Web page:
Regulation of nutrient-sensitive autophagy by uncoordinated 51-like kinases 1 and 2
Authors listFiona McAlpine Leon E Williamson Sharon Tooze Edmond YW Chan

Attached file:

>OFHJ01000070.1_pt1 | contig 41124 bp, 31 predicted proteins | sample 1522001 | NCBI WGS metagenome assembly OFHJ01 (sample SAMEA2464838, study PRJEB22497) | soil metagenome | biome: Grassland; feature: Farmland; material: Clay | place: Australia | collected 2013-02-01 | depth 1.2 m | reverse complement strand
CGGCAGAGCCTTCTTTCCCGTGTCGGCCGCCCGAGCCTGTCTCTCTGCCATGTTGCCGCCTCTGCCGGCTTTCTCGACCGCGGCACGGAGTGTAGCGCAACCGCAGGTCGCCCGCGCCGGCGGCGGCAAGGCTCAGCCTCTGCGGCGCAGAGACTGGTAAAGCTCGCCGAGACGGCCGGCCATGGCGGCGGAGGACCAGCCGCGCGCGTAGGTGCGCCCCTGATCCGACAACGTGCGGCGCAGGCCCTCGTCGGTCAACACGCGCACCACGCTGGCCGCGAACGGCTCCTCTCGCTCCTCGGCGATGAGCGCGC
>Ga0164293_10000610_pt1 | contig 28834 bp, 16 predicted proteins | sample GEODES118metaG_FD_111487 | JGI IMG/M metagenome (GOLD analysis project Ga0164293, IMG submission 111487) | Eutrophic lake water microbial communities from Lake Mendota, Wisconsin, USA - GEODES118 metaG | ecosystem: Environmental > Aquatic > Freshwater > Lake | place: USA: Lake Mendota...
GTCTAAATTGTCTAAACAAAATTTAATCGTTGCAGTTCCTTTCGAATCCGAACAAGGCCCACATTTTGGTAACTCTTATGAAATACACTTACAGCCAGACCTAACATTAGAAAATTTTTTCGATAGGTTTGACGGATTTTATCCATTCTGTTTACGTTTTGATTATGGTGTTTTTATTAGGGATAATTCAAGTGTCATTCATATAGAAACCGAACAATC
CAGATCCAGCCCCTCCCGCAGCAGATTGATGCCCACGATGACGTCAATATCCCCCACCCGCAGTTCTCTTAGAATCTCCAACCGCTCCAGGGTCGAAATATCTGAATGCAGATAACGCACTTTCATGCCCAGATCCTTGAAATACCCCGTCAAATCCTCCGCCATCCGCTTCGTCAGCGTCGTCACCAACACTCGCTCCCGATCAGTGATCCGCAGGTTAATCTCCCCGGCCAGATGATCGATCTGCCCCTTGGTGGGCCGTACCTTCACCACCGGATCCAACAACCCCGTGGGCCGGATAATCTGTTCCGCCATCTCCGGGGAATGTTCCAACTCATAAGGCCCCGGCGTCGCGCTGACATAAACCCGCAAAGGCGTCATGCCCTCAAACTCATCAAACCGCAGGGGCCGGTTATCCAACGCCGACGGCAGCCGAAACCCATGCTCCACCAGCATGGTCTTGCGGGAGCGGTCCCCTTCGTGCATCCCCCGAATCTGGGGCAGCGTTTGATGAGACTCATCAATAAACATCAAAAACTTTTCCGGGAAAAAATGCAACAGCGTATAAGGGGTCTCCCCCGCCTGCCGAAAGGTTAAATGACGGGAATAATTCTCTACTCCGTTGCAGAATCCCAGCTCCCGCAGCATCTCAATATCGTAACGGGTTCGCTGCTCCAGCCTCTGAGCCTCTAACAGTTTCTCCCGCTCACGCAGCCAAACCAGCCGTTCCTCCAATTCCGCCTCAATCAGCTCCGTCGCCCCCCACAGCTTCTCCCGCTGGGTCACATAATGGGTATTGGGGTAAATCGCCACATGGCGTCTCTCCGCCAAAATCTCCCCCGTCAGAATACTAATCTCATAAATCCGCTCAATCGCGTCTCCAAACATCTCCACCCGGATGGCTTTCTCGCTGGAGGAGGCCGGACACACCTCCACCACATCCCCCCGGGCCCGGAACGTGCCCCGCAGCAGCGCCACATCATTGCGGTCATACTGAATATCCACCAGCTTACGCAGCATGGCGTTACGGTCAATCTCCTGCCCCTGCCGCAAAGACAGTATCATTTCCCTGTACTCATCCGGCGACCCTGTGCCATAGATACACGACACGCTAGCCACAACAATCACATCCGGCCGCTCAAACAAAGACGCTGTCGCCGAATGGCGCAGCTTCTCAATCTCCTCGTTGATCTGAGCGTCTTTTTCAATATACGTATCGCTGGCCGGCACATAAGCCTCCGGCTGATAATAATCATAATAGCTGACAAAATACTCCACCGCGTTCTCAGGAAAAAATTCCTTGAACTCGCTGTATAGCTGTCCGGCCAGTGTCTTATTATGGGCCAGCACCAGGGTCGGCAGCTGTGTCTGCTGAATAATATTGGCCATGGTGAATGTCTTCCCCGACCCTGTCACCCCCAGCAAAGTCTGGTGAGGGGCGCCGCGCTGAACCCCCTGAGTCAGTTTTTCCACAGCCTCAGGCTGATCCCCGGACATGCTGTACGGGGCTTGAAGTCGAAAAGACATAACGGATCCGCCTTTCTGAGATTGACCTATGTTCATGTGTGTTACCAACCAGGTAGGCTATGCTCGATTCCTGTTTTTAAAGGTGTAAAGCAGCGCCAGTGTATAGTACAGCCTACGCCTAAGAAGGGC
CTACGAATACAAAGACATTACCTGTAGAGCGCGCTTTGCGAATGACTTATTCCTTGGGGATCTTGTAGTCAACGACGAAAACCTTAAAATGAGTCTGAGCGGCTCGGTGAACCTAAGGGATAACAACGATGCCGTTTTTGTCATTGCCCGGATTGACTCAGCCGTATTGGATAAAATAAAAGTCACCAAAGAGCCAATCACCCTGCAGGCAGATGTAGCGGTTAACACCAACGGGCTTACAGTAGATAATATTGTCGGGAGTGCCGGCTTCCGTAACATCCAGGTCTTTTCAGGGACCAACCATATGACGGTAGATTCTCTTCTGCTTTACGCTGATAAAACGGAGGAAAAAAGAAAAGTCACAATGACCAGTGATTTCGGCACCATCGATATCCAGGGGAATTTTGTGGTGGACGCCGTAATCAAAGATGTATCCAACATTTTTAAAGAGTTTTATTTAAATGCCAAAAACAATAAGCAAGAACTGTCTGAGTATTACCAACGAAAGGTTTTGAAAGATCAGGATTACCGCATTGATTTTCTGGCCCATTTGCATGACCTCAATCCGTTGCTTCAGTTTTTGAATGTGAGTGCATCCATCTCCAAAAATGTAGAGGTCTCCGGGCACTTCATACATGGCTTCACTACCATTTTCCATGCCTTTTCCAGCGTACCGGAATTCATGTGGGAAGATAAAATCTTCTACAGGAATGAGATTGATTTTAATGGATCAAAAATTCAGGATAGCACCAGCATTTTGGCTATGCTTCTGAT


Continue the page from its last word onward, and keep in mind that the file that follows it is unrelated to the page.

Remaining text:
Macroautophagy, commonly referred to as autophagy, is a protein degradation pathway that occurs constitutively in cells, but can also be induced by stressors such as nutrient starvation or protein aggregation. Autophagy has been implicated in multiple disease mechanisms including neurodegeneration and cancer, with both tumor suppressive and oncogenic roles. Uncoordinated 51-like kinase 1 (ULK1) is a critical autophagy protein near the apex of the hierarchal regulatory pathway that receives signals from the master nutrient sensors MTOR and AMP-activated protein kinase (AMPK). In mammals, ULK1 has a close homolog, ULK2, although their functional distinctions have been unclear. Here, we show that ULK1 and ULK2 both function to support autophagy activation following nutrient starvation. Increased autophagy following amino acid or glucose starvation was disrupted only upon combined loss of ULK1 and ULK2 in mouse embryonic fibroblasts. Generation of PtdIns3P and recruitment of WIPI2 or ZFYVE1/DFCP1 to the phagophore following amino acid starvation was blocked by combined Ulk1/2 double knockout. Autophagy activation following glucose starvation did not involve recruitment of either WIPI1 or WIPI2 to forming autophagosomes. Consistent with a PtdIns3P-independent mechanism, glucose-dependent autophagy was resistant to wortmannin. Our findings support functional redundancy between ULK1 and ULK2 for nutrient-dependent activation of autophagy and furthermore highlight the differential pathways that respond to amino acid and glucose deprivation.